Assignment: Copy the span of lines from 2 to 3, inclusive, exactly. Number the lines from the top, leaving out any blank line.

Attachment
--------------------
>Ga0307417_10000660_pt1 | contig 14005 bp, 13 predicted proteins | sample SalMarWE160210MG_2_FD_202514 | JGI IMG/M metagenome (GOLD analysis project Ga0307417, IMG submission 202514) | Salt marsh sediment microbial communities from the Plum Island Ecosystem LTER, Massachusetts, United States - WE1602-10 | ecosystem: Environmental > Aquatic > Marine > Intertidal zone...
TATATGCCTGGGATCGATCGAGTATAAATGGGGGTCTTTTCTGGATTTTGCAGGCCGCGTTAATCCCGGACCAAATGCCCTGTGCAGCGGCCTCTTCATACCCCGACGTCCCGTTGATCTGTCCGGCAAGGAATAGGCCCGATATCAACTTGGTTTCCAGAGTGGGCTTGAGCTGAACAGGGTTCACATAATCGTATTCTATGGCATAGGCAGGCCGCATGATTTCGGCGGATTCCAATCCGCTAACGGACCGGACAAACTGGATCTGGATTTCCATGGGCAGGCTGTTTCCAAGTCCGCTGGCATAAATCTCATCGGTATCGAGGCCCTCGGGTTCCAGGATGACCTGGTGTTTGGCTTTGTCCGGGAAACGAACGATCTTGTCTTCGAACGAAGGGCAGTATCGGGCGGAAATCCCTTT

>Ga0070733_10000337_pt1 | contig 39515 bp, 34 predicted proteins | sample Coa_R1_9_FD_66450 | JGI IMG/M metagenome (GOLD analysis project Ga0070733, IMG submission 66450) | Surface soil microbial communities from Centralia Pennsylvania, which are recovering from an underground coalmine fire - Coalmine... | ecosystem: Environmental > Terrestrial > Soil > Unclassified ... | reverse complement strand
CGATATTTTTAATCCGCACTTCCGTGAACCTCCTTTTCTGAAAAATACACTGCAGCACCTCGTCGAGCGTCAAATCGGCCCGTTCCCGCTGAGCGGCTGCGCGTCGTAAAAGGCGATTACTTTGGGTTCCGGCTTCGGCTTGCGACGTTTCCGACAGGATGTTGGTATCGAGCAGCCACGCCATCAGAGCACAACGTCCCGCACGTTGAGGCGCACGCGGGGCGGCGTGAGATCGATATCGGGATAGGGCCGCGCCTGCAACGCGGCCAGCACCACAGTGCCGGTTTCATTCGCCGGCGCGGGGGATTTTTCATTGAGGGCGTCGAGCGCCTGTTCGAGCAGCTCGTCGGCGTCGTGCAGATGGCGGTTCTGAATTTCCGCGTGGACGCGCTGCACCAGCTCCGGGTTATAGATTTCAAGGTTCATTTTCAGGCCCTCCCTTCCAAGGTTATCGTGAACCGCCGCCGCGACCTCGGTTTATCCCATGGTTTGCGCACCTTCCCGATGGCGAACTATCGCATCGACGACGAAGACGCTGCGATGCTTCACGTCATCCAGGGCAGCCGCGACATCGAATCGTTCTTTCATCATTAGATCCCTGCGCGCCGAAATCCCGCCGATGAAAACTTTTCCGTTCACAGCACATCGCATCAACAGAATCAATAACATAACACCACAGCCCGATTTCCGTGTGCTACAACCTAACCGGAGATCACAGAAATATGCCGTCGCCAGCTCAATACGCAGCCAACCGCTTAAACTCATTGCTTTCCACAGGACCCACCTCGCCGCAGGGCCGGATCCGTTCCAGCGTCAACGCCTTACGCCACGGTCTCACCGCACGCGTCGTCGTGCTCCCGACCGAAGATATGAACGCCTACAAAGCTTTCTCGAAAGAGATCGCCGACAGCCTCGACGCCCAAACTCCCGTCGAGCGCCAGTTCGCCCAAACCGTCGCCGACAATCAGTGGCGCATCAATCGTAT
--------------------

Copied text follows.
TATATGCCTGGGATCGATCGAGTATAAATGGGGGTCTTTTCTGGATTTTGCAGGCCGCGTTAATCCCGGACCAAATGCCCTGTGCAGCGGCCTCTTCATACCCCGACGTCCCGTTGATCTGTCCGGCAAGGAATAGGCCCGATATCAACTTGGTTTCCAGAGTGGGCTTGAGCTGAACAGGGTTCACATAATCGTATTCTATGGCATAGGCAGGCCGCATGATTTCGGCGGATTCCAATCCGCTAACGGACCGGACAAACTGGATCTGGATTTCCATGGGCAGGCTGTTTCCAAGTCCGCTGGCATAAATCTCATCGGTATCGAGGCCCTCGGGTTCCAGGATGACCTGGTGTTTGGCTTTGTCCGGGAAACGAACGATCTTGTCTTCGAACGAAGGGCAGTATCGGGCGGAAATCCCTTT

>Ga0070733_10000337_pt1 | contig 39515 bp, 34 predicted proteins | sample Coa_R1_9_FD_66450 | JGI IMG/M metagenome (GOLD analysis project Ga0070733, IMG submission 66450) | Surface soil microbial communities from Centralia Pennsylvania, which are recovering from an underground coalmine fire - Coalmine... | ecosystem: Environmental > Terrestrial > Soil > Unclassified ... | reverse complement strand